In other words, while there may be “legitimate ‘conservative news stories’” the MSM hasn’t covered, the two examples cited by Mr. Marshall don’t qualify, and the current-events reference to “the similar Planned Parenthood videotapes,” another Breitbart-edited hatchet job, doesn’t look like it’s going to be much of a story, either, largely because (who’da thunk it?) the unedited tape tells a very different story than the edited version. I know, I know, next I’ll tell you that ice is slippery. This non-coverage isn’t because the media is leftist; it’s because they’re sometimes competent, and they’re becoming increasingly less interested in being pawns in a sleazy propagandist’s latest ploy. (Sidebar: honestly, who would trust Andrew Breitbart if he said that ice cream tastes good?)

Finally, we come to the conclusion of Mr. Marshall’s essay, in which he cites Mr. Kalb’s observation that “there’s more analysis dipping into commentary and the editorial side of reporting than a straight hard news story.” To be honest, I’m not sure what that means. Reporting isn’t a Joe Friday “just the facts, ma’am” phenomenon. Ever. Every reporter, every editor (and I’ve been both, though not professionally) makes myriad choices about what facts are relevant and what aren’t. When two “facts” seem to be in disagreement, which gets rhetorically privileged? “X, but Y” or “Y, but X”?

Moreover, as I tell my students all the time, the nature of analysis is simultaneously objective and subjective: that is, there is as much difference between analysis and opinion as there is between analysis and purely objective reporting (as if the latter were indeed possible). This is a distinction I expect the dimmest of my Theatre Appreciation students to understand: I have no interest in your opinion, in whether or even why you liked or didn’t like something. Tell me what you saw, and, if you want an A, tell me what it might have meant. My classroom employs all three approaches: there are objective facts, there is analysis (“this seems to have happened because of that”), there is (occasionally, always clearly identified) opinion. It strikes me that reporting is remarkably similar in this regard: reporters and professors alike should be careful to distinguish between personal opinion (even professional opinion) and objectivity, but it’s frankly unreasonable to suggest that every statement be parsed and modified into meaninglessness. This positioning of analysis between the objective and the subjective doesn’t seem too difficult a concept to expect a professional journalist (Mr. Kalb, or a NYT reporter) to be able to comprehend.

I don’t want a reporter to tell me what to think about an issue, but I do expect a reporter to know more about an issue than I do, and to provide me with the relevant information. What qualifies as “relevant” in this formulation is ultimately at his or her discretion: I’m not an economist or a Middle East expert or a lawyer, or (usually) possessed of whatever particular professional insight might be most useful to understanding a specific issue. I am not, or at least I try not to be, a disjunctive thinker: there are shades of meaning in every useful commentary. I will agree with this politician most of the time but not always, and so on. But if I’m not going to simply agree with what my political party (religious leader, favorite commentator…) tells me, I need answers to certain very real questions: What does this mean? What is its context? How does it change the status quo?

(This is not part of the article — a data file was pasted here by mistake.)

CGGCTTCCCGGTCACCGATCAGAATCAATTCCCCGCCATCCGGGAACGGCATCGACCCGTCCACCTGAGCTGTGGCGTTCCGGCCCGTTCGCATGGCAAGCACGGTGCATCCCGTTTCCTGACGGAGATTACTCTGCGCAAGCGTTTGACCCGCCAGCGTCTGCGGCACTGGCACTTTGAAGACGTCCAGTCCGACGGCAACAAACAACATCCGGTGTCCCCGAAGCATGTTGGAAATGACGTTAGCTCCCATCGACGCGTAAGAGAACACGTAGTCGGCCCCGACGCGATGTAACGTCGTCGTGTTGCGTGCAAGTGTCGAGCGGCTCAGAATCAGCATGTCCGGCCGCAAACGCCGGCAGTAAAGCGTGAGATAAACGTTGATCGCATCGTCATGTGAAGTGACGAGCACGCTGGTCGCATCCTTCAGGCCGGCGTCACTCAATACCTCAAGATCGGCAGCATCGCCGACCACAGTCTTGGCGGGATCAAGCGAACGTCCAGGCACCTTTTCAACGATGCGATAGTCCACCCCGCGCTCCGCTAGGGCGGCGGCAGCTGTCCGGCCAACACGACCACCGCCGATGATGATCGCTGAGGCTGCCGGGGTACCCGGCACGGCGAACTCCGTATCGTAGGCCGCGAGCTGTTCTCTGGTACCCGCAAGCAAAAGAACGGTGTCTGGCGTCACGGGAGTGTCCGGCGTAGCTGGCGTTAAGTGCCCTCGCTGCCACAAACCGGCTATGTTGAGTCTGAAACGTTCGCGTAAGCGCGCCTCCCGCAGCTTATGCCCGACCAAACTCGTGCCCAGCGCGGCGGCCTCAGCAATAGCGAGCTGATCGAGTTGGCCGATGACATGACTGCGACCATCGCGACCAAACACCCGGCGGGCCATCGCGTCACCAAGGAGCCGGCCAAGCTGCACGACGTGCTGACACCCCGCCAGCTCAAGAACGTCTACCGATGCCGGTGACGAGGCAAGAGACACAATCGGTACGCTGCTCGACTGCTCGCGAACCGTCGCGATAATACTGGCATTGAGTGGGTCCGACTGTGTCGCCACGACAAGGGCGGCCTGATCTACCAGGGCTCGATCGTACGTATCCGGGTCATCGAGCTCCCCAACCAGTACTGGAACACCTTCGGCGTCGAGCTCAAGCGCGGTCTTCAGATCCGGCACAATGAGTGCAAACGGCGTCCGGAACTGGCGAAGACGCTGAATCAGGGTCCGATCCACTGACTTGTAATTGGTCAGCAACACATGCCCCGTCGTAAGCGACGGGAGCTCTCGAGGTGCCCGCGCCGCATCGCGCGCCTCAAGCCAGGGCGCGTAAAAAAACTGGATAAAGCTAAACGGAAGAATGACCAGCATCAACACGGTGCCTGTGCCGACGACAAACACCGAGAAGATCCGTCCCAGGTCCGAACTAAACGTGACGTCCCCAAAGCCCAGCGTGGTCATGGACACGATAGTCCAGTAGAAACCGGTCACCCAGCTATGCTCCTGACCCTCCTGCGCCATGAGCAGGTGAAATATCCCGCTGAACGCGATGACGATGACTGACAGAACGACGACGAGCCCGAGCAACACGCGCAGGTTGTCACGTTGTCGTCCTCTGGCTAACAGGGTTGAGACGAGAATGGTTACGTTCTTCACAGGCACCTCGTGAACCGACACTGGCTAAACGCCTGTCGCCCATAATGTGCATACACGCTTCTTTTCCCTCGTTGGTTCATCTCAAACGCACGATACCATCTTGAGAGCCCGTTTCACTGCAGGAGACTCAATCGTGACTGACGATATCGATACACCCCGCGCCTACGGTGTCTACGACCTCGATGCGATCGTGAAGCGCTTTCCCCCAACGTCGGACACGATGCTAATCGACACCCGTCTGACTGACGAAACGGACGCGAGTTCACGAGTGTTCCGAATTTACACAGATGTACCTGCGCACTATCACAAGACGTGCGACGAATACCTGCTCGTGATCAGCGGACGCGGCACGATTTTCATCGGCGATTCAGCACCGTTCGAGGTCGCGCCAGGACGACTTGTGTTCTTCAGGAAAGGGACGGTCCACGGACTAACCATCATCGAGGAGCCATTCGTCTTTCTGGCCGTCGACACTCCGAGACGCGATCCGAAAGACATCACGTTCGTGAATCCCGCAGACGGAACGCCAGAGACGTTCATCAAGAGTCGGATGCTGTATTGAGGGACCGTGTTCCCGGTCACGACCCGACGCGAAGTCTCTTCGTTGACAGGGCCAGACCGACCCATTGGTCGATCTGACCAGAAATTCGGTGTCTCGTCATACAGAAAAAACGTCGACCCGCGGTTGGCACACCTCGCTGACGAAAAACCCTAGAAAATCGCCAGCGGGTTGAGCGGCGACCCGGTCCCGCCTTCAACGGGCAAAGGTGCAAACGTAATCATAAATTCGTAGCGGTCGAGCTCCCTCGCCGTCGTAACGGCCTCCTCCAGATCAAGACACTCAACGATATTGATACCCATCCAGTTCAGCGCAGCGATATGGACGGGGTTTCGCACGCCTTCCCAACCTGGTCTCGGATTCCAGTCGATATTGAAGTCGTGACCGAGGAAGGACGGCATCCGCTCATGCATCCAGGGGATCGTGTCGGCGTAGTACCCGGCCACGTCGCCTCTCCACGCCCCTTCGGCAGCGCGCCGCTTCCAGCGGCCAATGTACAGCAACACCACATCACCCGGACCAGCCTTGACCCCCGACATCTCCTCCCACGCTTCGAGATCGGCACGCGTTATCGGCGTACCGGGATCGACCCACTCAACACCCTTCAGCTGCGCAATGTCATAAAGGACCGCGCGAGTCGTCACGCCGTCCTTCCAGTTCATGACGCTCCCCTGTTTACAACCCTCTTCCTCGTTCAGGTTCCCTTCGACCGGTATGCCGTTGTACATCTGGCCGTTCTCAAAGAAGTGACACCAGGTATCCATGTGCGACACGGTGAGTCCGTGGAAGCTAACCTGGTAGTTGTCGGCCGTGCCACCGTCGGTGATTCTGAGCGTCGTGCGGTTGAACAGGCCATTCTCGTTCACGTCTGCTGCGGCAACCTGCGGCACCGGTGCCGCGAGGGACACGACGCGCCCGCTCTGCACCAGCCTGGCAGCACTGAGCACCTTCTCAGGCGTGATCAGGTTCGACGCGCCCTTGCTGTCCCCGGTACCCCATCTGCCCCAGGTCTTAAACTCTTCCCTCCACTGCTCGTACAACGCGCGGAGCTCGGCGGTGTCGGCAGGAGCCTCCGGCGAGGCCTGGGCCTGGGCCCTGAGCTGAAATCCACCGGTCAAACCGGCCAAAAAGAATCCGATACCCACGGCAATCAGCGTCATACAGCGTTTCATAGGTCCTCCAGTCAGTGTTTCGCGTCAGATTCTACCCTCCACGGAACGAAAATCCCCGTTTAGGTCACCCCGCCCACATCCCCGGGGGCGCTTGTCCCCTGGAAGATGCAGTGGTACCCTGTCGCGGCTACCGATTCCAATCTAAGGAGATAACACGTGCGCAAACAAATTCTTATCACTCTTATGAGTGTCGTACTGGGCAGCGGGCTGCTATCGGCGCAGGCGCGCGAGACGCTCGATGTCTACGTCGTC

As Times editor Bill Keller says in a part of the interview not quoted in Marshall’s blog entry:
I don’t mind analysis in the news pages; in fact, I encourage it every day. The discipline of objectivity or impartiality is something that is drilled into American reporters from their first day on the job….

It’s an aspiration, and reporters and editors bring their own beliefs to their jobs, and… just as judges are expected to set their personal prejudices aside in judging a case, reporters and editors are expected to lay their personal prejudices aside in assessing the facts of a news story….

They [readers] don’t get my opinion. If we’re going to write a piece on a particular political figure, then supplying some context to his remarks or his activities is a service to readers, I think.
Forgive me if I don’t go running after my torches and pitchforks at the audacity of those comments.

If the Times is actually editorializing under the guise of news reporting, that’s a bad thing. I really can’t comment on that assertion because, while I read the occasional Times article on line, it’s been quite a few years since it was my principal source of news, and while I haven’t seen any real evidence to support the claim, it night be true. If the charge is true, the Times wouldn’t be the only news source to do so, and I feel confident that they’re not as bad as some (Cough. Cough. Fox. Cough.). But while Mr. Kalb (and hence Mr. Marshall) may have a point, I find it interesting that the bleeding of opinion into news is never overtly linked to liberal bias: the closest Kalb comes is suggesting that “many conservatives” regard the Times as “left-wing.” And Keller’s responses are about as untroubling as it is possible to be.

Mr. Kalb’s questioning, then, seems rather more tepid than intrepid. He may have “visibly upset” Mr. Keller, as Mr. Marshall claims, but nothing like that is apparent in the audio tape. I’m afraid I’m not ready to lionize Kalb or to demonize Keller. Rather, I’m reminded of the television ad for The Nation, which claims that journal exhibits “that well-known liberal bias you won’t find anywhere else.” Think about what’s implicit in that claim…